I asked Trisha Coleman if she would guest post On honoring the differences between men and women and choosing to have a happy marriage. Trisha (pictured below) is the wife of Dan and mother of Taylor, Cambria, Riley and Evan. (You might remember my post about her daughter Cambria and the funny things she says). She has a degree in Family and Human Development from Utah State and is currently developing a human family for free. She loves to eat artichokes, write poetry, and make funny music videos for loved ones when she is not doing laundry or finishing drywall.
So, there is this guy named Dan that I like to hang out with. He’s cute, cuddly, compassionate, and charming. I am lucky enough to be married to him and to spend each day taking care of the four delightful, though demanding, children we’ve brought into the world together. There were sooo many things I loved about Dan when we were dating. I won’t bore you with the list, because that is not what this post it about.
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Choosing a Happy Marriage: Notice the Good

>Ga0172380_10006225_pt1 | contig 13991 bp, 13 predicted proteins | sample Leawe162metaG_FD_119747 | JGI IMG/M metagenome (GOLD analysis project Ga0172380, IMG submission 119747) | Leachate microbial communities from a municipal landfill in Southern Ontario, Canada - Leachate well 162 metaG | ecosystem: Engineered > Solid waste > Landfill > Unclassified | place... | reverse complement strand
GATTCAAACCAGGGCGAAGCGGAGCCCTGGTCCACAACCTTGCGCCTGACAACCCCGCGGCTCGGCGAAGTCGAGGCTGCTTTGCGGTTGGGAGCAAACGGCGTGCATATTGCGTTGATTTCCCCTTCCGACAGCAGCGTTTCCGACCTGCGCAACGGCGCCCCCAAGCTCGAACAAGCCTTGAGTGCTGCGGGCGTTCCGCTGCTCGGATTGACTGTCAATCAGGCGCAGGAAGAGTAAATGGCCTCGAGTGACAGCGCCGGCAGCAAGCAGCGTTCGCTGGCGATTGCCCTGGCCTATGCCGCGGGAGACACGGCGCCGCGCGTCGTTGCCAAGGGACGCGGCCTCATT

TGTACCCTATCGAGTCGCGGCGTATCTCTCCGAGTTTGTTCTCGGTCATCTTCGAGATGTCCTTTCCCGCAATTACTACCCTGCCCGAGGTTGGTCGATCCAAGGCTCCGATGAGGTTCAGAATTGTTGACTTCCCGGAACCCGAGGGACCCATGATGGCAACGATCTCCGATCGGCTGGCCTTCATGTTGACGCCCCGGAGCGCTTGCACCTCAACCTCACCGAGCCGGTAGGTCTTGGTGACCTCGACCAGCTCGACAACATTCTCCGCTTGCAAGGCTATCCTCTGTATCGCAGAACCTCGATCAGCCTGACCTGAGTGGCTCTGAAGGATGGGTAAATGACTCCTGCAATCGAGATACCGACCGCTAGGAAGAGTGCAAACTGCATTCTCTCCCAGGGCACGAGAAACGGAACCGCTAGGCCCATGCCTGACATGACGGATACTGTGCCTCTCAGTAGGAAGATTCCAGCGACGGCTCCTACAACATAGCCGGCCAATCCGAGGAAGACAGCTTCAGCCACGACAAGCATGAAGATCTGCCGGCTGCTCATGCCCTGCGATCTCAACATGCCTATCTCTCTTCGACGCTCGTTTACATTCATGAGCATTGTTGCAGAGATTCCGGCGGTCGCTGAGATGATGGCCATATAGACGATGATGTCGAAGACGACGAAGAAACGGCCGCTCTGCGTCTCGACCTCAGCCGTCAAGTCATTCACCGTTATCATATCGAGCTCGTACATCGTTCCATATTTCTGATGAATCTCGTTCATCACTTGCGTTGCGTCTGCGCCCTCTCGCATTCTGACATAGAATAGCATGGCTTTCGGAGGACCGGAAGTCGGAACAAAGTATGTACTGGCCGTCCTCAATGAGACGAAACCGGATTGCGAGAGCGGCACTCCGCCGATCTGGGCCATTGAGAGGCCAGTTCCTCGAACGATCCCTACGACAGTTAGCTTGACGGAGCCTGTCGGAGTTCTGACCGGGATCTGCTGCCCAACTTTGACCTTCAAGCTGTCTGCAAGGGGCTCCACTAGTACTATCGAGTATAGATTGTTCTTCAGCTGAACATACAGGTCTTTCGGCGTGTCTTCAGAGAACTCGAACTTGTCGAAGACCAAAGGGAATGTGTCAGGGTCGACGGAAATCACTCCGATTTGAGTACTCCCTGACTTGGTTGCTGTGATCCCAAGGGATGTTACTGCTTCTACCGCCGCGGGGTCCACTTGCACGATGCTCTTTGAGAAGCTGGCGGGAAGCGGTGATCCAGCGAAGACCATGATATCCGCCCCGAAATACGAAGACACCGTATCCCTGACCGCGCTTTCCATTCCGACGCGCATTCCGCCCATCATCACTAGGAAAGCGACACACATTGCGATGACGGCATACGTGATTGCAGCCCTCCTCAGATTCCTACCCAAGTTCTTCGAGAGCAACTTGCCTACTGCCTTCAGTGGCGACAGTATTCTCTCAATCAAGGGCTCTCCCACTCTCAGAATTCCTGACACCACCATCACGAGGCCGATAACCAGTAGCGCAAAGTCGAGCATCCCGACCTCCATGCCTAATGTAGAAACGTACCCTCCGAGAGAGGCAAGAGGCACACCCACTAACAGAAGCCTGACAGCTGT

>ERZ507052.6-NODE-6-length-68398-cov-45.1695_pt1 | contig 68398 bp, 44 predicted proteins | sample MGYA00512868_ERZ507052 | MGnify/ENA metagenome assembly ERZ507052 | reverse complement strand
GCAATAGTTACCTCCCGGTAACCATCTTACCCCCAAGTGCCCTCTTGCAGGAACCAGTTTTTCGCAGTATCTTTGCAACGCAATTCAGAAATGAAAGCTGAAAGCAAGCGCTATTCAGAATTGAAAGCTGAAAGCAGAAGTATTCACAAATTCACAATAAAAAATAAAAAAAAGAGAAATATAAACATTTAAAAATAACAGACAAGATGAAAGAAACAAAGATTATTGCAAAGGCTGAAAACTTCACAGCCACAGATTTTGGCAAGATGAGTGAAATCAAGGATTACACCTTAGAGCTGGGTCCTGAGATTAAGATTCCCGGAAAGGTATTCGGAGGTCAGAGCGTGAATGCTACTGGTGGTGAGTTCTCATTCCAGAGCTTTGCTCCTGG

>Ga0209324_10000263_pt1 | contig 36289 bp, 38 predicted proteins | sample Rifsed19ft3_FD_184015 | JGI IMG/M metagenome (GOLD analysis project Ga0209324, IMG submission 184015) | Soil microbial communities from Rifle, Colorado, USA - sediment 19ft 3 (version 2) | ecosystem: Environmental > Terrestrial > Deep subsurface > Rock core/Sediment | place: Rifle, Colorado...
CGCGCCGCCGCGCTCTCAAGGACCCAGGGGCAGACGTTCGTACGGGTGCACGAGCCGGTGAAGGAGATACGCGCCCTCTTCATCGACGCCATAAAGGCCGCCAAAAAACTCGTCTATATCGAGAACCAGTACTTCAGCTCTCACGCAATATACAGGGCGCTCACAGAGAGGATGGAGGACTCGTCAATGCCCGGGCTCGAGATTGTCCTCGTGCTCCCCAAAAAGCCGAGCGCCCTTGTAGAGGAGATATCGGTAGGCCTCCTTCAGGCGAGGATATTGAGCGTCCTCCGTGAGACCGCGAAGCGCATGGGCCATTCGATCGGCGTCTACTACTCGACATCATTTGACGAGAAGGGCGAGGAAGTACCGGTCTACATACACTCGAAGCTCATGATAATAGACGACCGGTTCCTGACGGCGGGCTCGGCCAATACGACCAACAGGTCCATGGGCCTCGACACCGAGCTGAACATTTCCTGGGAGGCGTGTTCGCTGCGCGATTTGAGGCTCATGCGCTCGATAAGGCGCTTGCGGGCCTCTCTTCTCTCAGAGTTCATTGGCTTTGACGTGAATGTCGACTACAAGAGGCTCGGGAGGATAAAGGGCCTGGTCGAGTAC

We have been married for ten and a half years now, and that list has expanded and deepened the more I’ve witnessed the depth of the soul of the man I married. But, here’s the thing. Dan has his quirks (he likes to own buses and van-trucks), struggles, and weaknesses, just like we all do. And if I wanted, I could be miserable in my marriage. But, after the first year or two of our marriage, which was spent learning more about each other- discovering the shocking truth that the person we married wasn’t actually perfect in every way- I made a choice. I chose to have a happy marriage. I chose to not let the quirks and struggles and weaknesses outweigh all the wonderful qualities that I knew he possessed before we got married and the many others I’ve discovered since. And we are happy. We are happy when we are poor and we are happy when we are not. We are happy when things are going well, and we are there for each other and find hope together when we face challenges. I adore him, and he thinks I’m amazing, and our life together brings us both great joy. But, to get to this point, there were plenty of learning experiences and bumps in the road. Probably the best example to illustrate my point would be Dan’s inability to accurately assess what time he will be home at the end of the day. For the first couple years of our marriage, I would be frustrated and annoyed with him regularly because he never came home when he said he